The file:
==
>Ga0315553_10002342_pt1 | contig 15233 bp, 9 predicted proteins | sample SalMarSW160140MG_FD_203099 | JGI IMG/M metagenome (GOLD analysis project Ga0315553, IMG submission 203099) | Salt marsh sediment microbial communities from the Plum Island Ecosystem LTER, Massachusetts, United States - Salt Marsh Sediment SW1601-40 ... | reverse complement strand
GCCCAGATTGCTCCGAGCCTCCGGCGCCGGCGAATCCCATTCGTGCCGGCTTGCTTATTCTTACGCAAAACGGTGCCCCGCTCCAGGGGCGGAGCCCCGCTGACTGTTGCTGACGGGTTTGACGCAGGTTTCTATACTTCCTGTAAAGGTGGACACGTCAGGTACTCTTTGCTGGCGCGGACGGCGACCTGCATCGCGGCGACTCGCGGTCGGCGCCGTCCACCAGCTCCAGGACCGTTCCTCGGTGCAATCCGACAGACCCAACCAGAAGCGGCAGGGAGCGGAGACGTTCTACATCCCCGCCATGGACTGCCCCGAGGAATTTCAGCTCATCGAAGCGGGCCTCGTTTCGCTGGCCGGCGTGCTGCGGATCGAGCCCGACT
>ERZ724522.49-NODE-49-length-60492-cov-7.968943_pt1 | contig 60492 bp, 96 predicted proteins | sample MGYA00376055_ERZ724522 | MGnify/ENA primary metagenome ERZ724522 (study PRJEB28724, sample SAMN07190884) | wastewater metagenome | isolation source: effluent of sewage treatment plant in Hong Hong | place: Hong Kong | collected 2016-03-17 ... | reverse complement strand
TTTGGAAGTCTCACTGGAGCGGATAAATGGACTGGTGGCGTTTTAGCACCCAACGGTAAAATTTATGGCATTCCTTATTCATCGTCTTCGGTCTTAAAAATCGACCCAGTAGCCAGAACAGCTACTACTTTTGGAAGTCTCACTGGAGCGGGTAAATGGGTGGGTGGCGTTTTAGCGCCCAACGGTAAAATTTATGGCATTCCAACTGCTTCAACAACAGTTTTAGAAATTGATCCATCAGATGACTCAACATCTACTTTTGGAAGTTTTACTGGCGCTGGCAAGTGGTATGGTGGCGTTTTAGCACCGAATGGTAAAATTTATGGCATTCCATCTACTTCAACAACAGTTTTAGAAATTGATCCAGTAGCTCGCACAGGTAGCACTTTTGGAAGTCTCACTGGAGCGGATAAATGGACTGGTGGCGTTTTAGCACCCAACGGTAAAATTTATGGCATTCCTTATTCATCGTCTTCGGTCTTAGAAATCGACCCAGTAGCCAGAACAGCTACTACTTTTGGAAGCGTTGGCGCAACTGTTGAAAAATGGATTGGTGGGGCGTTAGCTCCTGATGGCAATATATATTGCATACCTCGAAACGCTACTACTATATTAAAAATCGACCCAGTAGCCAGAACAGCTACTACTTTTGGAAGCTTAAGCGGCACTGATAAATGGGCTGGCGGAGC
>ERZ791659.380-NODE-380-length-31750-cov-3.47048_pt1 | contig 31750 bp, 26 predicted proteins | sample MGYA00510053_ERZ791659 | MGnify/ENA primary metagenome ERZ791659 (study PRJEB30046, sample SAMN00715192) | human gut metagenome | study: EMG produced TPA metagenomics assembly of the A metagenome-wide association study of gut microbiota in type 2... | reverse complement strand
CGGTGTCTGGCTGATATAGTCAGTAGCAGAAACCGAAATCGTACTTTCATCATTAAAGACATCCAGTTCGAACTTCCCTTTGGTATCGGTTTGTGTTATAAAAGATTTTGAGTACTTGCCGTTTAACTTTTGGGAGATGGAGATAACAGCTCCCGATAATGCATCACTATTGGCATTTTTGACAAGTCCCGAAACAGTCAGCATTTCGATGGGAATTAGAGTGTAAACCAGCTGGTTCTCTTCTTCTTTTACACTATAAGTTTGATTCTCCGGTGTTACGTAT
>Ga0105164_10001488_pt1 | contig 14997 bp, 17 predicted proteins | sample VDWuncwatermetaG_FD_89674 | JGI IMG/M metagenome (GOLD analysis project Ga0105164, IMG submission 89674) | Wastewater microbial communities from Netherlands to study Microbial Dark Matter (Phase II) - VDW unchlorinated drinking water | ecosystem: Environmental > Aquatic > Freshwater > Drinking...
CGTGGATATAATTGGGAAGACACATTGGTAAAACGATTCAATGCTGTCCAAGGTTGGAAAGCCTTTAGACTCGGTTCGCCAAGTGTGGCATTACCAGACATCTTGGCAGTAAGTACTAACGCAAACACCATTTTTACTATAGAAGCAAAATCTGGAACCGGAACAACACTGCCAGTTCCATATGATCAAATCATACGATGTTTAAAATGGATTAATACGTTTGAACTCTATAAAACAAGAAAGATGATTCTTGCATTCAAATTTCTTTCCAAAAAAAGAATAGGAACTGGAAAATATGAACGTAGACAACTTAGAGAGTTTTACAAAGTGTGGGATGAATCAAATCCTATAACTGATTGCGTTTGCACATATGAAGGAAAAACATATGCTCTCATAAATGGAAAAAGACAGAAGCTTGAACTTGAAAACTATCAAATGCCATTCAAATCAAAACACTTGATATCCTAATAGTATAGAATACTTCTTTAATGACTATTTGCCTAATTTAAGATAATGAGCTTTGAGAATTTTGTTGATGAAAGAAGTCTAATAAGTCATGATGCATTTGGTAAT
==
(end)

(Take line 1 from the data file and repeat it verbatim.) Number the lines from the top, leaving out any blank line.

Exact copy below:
>Ga0315553_10002342_pt1 | contig 15233 bp, 9 predicted proteins | sample SalMarSW160140MG_FD_203099 | JGI IMG/M metagenome (GOLD analysis project Ga0315553, IMG submission 203099) | Salt marsh sediment microbial communities from the Plum Island Ecosystem LTER, Massachusetts, United States - Salt Marsh Sediment SW1601-40 ... | reverse complement strand